It starts when we’re children, the desire to be older than we are. We “lie up” for the first two decades. We tack on a year or two depending on the situation, whether it’s to impress someone we’re talking to or to reap the benefits awarded to an older person. I used to lie about being older a lot. Somewhere though, and I don’t remember when exactly, I caught on. “I see where this is going,” I told myself.

You don’t get any of those days back. Not the ones that actually pass anyway. I’ve written a thousand things in the past explaining why I have ended up doing what I do for a living. The underlying theme to it all is that ultimately I cannot wrap my mind around the concept of waking up at the same time every morning and driving to some office to play some other person’s silly little games in exchange for a set sum of money.

I want to remain Pan.

I am content to continue to trick the world into paying me to do what I do now, which is basically just to travel and think. In my head I’m still a seven year old kid laying on the living room floor dreaming of dinosaurs and booby traps and foods covered in ketchup. I don’t want to grow up. I won’t. They can’t make me. They can make me pay taxes and tickets and they can hold me accountable legally for a bunch of ridiculous laws and rules, but they can’t take my days from me. I keep telling myself that anyway.

I may have found a way to keep the vultures at bay mentally, but physically… physically they are beating their wings at the walls and doors like the end of a Hitchcock movie. I wouldn’t say that I’ve been neglectful of my body, but I also have not done the greatest job of self-preservation. If the body is a temple mine is one of those that the Incas abandoned centuries ago.

Fifteen years ago I was in amazing shape. I was young. I had never touched a cigarette. I was running a sub five minute mile. When I think of the last fifteen years however, I am surprised any part of me is still mobile. A decade and a half passed where I ate fast food literally three times a day. That rhythm was only broken if someone I knew cooked. It certainly wasn’t going to be me. I was been anything but inactive over that particular stretch, but that was my competitive streak and not an attempt at actually exercising.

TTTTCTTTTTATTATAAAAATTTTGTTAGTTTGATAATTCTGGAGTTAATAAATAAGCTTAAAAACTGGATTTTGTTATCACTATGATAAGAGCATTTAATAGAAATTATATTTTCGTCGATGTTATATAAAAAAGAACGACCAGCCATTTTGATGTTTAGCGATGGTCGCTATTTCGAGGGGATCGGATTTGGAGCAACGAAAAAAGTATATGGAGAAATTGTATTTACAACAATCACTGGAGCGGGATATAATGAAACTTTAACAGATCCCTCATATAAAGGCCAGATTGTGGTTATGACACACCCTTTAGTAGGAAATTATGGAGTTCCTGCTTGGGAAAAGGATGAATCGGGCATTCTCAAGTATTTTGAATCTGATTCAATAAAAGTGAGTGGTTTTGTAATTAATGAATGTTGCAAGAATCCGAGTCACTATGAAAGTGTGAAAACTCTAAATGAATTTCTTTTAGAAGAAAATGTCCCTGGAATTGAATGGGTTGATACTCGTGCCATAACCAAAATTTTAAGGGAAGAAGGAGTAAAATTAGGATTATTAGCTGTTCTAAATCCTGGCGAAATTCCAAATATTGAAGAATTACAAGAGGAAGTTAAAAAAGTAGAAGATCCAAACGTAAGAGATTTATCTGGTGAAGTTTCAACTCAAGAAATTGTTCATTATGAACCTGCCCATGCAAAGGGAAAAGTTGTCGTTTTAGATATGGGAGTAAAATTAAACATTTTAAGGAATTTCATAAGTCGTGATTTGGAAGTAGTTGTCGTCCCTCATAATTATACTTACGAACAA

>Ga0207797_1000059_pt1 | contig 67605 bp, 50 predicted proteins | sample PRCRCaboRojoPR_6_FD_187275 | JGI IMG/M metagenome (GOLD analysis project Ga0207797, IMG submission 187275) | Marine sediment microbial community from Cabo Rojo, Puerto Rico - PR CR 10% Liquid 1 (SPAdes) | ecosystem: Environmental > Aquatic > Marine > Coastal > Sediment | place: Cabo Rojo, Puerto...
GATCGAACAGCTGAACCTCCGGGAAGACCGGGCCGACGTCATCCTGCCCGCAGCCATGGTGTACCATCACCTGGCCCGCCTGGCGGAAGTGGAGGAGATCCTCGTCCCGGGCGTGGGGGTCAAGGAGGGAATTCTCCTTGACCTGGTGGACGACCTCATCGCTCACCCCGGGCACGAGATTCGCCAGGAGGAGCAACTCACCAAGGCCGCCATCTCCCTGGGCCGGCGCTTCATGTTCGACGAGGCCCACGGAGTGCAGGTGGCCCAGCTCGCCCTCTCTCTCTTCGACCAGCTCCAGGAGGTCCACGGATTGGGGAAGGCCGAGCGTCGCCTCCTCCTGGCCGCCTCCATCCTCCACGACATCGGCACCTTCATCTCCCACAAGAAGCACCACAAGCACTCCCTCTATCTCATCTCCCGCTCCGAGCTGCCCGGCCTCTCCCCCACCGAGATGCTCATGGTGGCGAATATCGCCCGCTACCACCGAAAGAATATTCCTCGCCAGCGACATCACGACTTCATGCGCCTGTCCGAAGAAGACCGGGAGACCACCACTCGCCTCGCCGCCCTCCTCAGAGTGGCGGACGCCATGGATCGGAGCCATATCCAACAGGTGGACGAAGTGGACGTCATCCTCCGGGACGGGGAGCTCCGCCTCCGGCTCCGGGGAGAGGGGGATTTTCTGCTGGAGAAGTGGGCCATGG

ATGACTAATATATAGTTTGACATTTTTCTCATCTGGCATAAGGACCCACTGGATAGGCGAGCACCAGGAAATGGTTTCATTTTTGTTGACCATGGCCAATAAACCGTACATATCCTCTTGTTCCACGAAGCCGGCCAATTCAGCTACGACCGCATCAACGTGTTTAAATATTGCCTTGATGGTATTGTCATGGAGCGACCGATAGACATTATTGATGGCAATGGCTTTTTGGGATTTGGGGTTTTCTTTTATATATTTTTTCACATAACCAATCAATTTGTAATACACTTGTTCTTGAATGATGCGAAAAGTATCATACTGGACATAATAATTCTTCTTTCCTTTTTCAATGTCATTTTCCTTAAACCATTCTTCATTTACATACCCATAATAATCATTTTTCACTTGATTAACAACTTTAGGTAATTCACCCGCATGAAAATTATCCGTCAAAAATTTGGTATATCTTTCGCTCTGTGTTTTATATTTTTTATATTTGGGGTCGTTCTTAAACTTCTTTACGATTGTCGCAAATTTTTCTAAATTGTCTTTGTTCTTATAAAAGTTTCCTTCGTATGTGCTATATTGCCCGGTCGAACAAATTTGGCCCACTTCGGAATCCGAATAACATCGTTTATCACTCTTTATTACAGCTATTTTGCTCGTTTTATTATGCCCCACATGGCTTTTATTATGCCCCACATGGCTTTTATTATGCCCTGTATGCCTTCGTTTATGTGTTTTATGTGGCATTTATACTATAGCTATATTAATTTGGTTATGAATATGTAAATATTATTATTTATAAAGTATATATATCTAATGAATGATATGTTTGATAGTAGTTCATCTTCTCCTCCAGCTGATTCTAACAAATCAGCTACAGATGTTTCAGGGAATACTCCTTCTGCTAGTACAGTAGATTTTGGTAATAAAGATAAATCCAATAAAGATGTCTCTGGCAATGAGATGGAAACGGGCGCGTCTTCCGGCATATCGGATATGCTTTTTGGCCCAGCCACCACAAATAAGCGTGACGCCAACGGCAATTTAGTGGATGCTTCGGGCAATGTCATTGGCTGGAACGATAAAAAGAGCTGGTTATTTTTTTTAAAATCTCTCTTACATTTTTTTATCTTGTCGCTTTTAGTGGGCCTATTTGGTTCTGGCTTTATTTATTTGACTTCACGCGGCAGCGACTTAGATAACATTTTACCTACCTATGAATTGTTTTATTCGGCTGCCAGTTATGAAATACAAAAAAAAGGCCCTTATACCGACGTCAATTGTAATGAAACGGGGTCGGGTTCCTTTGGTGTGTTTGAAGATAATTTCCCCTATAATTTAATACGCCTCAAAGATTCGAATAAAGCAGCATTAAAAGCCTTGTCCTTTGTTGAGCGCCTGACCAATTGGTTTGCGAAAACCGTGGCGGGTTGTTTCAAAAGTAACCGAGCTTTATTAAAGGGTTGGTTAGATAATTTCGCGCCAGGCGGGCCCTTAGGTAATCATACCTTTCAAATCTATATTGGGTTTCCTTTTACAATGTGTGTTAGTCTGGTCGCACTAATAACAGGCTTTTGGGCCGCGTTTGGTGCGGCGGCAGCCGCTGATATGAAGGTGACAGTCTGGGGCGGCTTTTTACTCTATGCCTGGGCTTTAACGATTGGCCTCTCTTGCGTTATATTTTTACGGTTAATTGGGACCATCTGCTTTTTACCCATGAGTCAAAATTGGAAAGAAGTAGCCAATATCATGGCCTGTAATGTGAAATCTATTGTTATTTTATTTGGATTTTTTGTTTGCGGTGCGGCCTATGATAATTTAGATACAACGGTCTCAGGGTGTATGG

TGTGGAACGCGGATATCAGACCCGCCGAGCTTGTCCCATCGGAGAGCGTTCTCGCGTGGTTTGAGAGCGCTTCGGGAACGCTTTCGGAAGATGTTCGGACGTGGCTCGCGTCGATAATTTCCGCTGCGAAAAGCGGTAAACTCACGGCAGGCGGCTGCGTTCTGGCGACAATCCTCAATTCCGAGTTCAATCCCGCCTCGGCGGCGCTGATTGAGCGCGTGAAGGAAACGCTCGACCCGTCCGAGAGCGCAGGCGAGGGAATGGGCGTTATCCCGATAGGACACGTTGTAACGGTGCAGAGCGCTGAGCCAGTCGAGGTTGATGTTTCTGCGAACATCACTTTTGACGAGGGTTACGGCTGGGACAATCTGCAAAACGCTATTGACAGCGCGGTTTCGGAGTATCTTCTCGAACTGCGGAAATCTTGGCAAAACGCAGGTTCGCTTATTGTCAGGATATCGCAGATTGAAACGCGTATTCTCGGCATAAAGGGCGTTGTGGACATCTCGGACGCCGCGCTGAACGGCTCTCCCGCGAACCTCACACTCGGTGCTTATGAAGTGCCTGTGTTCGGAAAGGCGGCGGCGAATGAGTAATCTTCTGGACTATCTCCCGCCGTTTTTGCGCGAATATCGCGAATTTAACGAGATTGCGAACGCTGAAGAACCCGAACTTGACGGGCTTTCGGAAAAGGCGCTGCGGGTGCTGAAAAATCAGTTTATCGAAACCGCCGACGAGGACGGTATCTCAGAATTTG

Even after all of that abuse, I managed to squeak out an eight minute mile a year ago, ending with me throwing up and almost drowning in fountain in Dallas while my “friends” Titus and Rachel laughed at my convulsions… but I was really proud of that eight minutes. **

And then I quit smoking. My body started making decisions for me. My body decided that if I was going to deprive it of one vice then it was going to force me to fix all the rest. And now we’re mad at each other.

We had an agreement, I thought. It would keep my metabolism an ungodly high rate and I would continue to feed it delicious What-a-Chicken sandwiches with cheese. That was the contract. You fix whatever I do to you and I’ll make sure it’s worth it. Well, one of us reneged on our end of the deal. I took the cigarettes away and it slowed down my metabolism. In return I had to cut out the relentless pursuit of double cheeseburgers. When those went my body decided it would jab at me with hunger pangs. I met those with attempts at running to distract myself and that was met with knee pain. My body is resistant to anything healthy. It fights it like a virus. We’ve battled every day for over a year now.